Wednesday, February 25, 2015

My externalism

Sometimes I have to go look up what I believe. I have recorded my best arguments on various difficult subjects (some of these here in my blogs).  Like a complex math proof or calculation I've done they are not on the tip of my tongue, something I can just rattle off.

Tuesday, February 24, 2015


I now have a copy of Gobet and Lane's CHREST 4 cognitive architecture running in my lab. I am interested in how attention works in CHREST, the size of fragments of stimuli that are learned, and how chunks grow incrementally larger as learning continues. These are all related to similar issues in my Asa H architecture.  Having had different prior experiences CHREST extracts different concepts/chunks and models subsequent experiences differently.  It experiences an alternate reality like Asa does.

Monday, February 23, 2015


It is not surprising to find that having knowledge of final conditions plus knowledge of initial conditions may tell us more than having knowledge of initial conditions alone. In a game of Russian roulette we might have initial conditions at time t0.  We might know that the cylinder was spun, the gun was pointed at the victim's head, and the trigger was pulled.  Given just these initial conditions we have a 5/6 chance of hearing a click and a 1/6 chance of hearing a bang at time t1. (t1 after t0)  But, given the added final condition that we know the victim is dead from gunshot wounds at time t2 (t2 after t1) we have increased the chance that a bang was recorded back at t1.  No retrocausation is implied.  To have retrocausation we want to be able to control the final condition at t2 (not just have a record of it) and cause a change at t1.

Friday, February 20, 2015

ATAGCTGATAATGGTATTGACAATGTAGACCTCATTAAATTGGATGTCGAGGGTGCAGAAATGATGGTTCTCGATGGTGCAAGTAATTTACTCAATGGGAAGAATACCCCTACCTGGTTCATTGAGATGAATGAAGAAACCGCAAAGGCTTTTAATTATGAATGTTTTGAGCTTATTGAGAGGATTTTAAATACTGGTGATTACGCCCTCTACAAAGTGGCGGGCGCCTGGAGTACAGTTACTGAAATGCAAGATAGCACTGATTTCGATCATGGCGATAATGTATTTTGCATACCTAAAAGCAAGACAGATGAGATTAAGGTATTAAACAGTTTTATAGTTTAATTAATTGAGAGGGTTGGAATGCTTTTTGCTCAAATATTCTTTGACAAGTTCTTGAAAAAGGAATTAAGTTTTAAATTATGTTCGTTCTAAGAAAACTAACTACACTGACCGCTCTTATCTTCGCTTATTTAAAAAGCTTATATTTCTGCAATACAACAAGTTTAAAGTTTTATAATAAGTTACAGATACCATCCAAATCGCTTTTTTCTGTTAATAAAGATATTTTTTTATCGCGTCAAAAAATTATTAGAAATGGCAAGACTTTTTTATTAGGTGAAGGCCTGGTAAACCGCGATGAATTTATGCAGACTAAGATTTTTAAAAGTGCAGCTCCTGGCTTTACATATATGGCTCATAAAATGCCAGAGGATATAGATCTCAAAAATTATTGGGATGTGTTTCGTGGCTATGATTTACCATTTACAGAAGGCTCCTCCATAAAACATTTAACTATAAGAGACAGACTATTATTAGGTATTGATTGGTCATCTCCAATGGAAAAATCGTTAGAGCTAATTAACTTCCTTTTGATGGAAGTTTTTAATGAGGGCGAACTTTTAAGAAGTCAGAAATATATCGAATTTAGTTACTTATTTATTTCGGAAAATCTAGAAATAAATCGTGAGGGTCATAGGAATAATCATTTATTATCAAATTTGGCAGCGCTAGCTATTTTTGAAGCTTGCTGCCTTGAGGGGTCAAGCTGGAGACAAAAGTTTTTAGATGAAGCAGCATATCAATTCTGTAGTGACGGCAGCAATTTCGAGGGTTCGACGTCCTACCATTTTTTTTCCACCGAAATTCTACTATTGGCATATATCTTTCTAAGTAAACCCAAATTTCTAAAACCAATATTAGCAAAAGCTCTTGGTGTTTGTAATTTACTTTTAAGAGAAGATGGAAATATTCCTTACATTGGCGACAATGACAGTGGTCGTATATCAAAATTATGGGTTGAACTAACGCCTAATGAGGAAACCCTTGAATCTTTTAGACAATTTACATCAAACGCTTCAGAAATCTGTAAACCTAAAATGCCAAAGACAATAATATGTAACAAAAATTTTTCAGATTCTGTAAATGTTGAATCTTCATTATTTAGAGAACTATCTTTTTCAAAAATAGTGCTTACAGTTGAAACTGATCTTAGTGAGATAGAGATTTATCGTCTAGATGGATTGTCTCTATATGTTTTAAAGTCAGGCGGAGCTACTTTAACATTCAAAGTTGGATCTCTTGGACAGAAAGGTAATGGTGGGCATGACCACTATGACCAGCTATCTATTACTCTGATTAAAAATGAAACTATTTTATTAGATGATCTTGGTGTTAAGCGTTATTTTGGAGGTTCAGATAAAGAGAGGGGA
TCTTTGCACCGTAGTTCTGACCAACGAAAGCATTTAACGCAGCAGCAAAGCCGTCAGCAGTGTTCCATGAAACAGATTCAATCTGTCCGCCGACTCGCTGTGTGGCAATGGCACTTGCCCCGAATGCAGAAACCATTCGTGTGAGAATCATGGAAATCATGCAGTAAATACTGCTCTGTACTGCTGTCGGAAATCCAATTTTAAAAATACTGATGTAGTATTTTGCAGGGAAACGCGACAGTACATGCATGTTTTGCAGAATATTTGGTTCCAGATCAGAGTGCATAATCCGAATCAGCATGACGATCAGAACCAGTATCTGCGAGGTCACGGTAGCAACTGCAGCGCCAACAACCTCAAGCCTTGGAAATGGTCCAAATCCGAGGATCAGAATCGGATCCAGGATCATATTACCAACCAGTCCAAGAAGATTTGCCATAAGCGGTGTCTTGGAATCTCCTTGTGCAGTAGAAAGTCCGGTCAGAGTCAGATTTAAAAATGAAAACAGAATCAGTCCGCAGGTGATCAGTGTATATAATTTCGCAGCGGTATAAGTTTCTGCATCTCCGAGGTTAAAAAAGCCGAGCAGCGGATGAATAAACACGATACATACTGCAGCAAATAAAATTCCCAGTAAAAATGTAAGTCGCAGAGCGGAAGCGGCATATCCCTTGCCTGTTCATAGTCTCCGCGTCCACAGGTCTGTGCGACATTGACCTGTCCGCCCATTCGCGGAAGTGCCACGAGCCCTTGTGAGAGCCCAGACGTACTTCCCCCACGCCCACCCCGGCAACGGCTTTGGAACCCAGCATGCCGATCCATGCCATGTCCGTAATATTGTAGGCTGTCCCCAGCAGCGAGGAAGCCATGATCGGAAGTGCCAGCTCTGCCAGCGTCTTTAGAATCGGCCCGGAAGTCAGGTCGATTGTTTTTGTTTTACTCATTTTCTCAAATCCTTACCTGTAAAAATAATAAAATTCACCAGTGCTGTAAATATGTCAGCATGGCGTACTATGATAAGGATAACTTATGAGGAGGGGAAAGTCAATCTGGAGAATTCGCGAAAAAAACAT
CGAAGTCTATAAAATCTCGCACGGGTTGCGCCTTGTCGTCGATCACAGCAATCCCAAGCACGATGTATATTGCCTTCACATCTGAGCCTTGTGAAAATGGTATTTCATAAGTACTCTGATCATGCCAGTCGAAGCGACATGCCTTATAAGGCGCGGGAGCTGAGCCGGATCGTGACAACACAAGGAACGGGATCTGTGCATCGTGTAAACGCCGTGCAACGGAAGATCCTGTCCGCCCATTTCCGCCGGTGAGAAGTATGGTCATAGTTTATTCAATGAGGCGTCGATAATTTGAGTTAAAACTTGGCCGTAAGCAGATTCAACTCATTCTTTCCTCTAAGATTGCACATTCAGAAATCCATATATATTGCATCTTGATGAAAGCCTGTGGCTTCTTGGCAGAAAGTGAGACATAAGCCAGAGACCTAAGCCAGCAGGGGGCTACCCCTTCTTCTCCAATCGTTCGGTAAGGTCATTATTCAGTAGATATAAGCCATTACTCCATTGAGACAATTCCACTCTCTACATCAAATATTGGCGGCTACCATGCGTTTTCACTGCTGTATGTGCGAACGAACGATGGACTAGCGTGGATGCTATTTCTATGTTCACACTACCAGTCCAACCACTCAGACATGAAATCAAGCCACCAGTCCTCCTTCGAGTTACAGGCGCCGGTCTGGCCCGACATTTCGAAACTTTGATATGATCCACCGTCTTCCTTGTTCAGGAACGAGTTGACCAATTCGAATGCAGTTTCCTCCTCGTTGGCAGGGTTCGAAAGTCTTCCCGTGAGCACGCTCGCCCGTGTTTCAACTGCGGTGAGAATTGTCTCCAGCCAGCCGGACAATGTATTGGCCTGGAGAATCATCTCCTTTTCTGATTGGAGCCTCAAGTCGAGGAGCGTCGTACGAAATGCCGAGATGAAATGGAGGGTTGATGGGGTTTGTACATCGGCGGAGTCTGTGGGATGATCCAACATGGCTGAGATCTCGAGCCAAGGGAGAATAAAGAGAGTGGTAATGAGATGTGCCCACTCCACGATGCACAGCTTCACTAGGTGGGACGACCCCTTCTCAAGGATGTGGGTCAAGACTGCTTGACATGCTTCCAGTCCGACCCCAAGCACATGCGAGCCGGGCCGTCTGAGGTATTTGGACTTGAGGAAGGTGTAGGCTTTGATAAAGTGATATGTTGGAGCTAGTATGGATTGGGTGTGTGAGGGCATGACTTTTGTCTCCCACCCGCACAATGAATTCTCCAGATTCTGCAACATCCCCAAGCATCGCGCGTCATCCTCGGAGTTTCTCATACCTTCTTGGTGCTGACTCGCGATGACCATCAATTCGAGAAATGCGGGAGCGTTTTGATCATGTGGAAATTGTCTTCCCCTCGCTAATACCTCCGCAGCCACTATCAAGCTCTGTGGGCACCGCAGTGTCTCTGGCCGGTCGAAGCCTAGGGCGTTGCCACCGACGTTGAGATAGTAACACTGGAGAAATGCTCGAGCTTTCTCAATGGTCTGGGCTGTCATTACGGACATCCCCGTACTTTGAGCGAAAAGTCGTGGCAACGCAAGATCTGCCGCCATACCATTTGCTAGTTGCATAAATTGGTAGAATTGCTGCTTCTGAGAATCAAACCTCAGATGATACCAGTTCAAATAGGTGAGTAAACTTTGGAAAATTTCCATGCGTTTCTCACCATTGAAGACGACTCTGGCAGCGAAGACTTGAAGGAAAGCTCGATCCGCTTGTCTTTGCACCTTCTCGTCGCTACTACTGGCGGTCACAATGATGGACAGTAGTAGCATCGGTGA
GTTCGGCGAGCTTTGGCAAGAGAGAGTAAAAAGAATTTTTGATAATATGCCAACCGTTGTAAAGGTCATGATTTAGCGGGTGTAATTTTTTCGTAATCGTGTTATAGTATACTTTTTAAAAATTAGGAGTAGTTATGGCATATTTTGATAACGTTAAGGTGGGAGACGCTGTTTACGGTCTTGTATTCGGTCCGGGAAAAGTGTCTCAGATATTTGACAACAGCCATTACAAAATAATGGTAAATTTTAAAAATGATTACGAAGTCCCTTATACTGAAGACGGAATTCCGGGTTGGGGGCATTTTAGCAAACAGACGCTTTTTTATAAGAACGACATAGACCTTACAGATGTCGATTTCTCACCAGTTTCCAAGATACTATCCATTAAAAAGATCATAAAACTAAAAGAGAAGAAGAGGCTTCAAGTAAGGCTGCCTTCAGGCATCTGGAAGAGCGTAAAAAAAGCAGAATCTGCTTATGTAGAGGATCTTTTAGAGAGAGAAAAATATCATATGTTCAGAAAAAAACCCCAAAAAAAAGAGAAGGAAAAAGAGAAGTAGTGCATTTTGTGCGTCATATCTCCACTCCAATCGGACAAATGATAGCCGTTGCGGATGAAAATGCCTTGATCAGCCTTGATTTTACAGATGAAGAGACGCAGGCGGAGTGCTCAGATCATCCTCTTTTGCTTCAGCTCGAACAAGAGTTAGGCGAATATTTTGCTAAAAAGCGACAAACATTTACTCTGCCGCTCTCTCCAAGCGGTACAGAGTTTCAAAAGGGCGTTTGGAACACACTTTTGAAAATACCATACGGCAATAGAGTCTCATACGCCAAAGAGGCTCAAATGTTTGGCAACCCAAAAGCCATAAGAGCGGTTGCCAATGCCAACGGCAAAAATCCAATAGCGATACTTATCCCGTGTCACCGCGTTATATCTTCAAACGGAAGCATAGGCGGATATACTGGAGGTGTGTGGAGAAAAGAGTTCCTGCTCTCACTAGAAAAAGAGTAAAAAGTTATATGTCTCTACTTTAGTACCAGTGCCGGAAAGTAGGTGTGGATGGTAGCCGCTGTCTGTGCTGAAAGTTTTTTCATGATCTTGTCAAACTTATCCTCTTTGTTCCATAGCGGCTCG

Spiking neural networks

Although it has limited learning capability I was quite impressed by Eliasmith et al's computer model of the human brain, Spaun.  (see Science, vol. 338, 30 Nov. 2012, pg 1202 for example)  In order to play with spiking neurons myself I downloaded a copy of Carnevale and Hines' NEURON 7.3 simulation environment.  I have this software up and running but need to order a copy of Carnevale and Hines' book.

Is nothing something?

Martin Heidegger claimed that the most fundamental question of philosophy was why is there something rather than nothing.  But perhaps nothing is something too.  Nothing has properties: length, width, depth, duration, permeability, permittivity, etc. and these properties can be measured by our senses or by instruments.  If one then asks why a particular thing has the properties that it has the answer may be that we define the properties we define exactly so as to be able to distinguish things, one from the other.  i.e., to categorize and organize, to describe. (And there is no need for everyone to define the same properties and the same categories. Reality can have alternate descriptions. And we are all free to create categories like unicorns that aren't really observed.) Again, "nothing" would be just another "something."

Thursday, February 19, 2015

Concepts and emergence

A concept valid and useful at one level in the concept hierarchy might not be valid at other levels.  Consider the concept of wetness.  Water is wet.  Hydrogen, oxygen, and atoms in general are not wet.  A useful description at one level in our hierarchy of models may not be valid or useful at other levels.

Asa as a tool for philosophical research

Asa has been (and is being) used as a platform to explore things like:

alternate conceptualizations of reality (see blogs of 31 Dec. 2010 and 22 April 2013)
consciousness (see blogs of 29 June 2011 and 15 Oct. 2014)
free will (see blog of 21 Jan. 2015)
imagination (see blog of 12 Feb. 2015)
values (see blog of 9 Jan. 2015)